Is technical animation the field for me?

Aspiring young Technical Artist here.

I’m searching for input towards weather Technical Animation is the field for me.

Some background:
A while ago, I discovered an intersection between my dream field (3D Modeling & Animation) and my most skilled field (Computer Programming): 3D graphics programming. Since then, I’ve improved my competence in the aforementioned fields along with my mathematic and artistic abilities. I recently created my first graphics project: a minimum-functionality ray-tracer from the ground up. Over the years I’ve gained general competence in areas ranging from cybersecurity to webdev to gamedev to scripting. I’m planning on going to uni for Comp. Sci R&D, thus maintaining as many job options as possible.

My issue:
I’ve romanticised Technical Animation into an interdisciplinary field where I get to assist in most areas of the pipeline and meet highly skilled artists, animators, simulators, directors, etc; a field where I’m surrounded by specialised or inter-disciplinary, passionate, intelligent, international people. I dream of switching between tasks which require artistic ability (like shaders) and programming ability (like scripting). However, considering my eagerness to enter the field, I know surprisingly little about what Technical Artists / Animators actually do. Some sources claim the job is purely rigging; others claim it’s technical support for animators; the general consensus is ambiguity – the job title is so vague, job responsibilities will vary greatly based on the workplace. This post compiles most descriptions I’ve seen around the web.

My questions:
What does the job typically contain?
Does my idealisation of the field compare with reality?

Apologies if this is an unusual or unwelcome post.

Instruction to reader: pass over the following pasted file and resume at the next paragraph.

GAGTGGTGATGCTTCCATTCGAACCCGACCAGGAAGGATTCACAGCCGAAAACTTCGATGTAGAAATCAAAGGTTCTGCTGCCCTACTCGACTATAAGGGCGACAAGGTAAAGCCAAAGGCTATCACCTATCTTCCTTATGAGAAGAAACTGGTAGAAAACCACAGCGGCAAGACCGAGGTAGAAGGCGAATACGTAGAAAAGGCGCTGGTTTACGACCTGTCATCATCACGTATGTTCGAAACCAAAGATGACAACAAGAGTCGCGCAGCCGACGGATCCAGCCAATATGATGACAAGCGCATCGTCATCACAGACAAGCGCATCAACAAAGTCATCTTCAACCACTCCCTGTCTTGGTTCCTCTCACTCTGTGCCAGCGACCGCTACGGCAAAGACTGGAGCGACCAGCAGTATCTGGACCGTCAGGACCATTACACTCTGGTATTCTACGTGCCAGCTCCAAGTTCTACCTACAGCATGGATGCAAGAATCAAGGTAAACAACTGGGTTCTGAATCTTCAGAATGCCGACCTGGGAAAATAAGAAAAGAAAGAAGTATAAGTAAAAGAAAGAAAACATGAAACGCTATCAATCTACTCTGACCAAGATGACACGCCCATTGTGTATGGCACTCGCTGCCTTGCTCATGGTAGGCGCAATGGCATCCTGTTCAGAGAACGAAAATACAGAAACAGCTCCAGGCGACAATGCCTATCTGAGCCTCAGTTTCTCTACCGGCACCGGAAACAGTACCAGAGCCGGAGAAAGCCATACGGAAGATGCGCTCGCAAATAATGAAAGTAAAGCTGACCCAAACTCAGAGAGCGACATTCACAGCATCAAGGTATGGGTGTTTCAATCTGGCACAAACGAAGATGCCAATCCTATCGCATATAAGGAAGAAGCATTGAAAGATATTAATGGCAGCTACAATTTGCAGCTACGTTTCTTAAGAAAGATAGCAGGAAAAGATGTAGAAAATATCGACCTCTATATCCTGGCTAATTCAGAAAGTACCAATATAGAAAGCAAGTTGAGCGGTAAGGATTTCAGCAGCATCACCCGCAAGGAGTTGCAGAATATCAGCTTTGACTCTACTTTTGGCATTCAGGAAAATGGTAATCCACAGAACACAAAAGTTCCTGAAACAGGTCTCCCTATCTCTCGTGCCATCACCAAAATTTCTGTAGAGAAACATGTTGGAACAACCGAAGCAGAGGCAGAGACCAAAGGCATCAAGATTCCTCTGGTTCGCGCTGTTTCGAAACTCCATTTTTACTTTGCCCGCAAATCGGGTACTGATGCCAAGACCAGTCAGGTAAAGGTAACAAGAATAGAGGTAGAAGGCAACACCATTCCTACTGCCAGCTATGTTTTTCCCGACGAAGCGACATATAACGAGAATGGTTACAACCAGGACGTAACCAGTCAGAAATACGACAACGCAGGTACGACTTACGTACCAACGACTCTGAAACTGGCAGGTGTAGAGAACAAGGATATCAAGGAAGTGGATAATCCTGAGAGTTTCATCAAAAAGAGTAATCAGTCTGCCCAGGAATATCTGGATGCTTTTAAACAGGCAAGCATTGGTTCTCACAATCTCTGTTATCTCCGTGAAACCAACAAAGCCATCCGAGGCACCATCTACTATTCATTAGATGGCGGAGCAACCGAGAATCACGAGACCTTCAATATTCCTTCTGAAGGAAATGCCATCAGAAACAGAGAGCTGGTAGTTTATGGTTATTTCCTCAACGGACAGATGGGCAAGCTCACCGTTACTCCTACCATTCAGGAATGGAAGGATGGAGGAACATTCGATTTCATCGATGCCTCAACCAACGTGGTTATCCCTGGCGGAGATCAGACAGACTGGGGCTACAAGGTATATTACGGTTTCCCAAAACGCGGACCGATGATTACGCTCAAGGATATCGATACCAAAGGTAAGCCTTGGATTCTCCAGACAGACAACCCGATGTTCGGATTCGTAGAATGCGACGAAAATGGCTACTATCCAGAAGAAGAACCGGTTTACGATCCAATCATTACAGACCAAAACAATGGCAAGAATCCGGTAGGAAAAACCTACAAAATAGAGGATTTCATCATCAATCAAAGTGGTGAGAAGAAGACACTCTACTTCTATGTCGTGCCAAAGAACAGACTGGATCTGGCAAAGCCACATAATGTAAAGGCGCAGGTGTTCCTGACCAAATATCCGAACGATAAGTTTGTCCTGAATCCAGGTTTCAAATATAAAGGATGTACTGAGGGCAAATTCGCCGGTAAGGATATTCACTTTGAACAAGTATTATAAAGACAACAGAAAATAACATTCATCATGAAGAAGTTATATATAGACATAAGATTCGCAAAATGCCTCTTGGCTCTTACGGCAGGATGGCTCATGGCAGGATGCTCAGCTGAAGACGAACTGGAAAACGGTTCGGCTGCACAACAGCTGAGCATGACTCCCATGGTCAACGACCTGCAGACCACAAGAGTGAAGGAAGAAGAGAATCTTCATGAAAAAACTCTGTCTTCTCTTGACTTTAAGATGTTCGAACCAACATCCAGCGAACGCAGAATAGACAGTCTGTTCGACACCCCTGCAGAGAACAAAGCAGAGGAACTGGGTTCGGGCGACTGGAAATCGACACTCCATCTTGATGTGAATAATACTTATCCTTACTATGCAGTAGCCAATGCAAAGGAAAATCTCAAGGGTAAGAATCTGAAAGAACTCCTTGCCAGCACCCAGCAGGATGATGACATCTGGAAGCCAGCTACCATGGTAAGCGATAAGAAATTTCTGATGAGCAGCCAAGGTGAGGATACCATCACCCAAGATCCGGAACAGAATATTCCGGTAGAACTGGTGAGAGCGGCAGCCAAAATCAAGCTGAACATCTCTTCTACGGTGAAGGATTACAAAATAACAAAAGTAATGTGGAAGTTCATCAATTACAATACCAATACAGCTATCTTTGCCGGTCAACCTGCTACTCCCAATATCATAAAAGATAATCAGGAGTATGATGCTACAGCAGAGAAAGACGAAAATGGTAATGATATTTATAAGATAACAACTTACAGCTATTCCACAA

Thanks in advance,
- Riley

Hey Riley,

you seem to have a great background to get into Technical Art and Technical Animation roles.

What a TA does at any given studio or on any given project can vary greatly. There’s (sadly?) not one true job definition out there. It does help to have a clear vision of what you want to do and the direction you want to grow in.

The advantage of not one true job definition is that you can pick and chose the studios and projects that sound interesting to you. Be sure to bring up what you like doing during job interviews and ask what other responsibilities a studio will ask of you.

The best way to get to that point (knowing what you like and don’t like as well as being invited to those interviews) if you start working on a portfolio of personal and educational projects.

Your ideal of what a TA should do and in what environment they work definitely doesn’t sound too far from reality. Keep in mind though that most of the time the work that TAs do is not in a vacuum but meant for shipping a project at a certain date with certain quality standards. There is a lot of creativity there, but it also is - in the end - a job that needs to get done on time.

Keep it up - you seem on a good trajectory!

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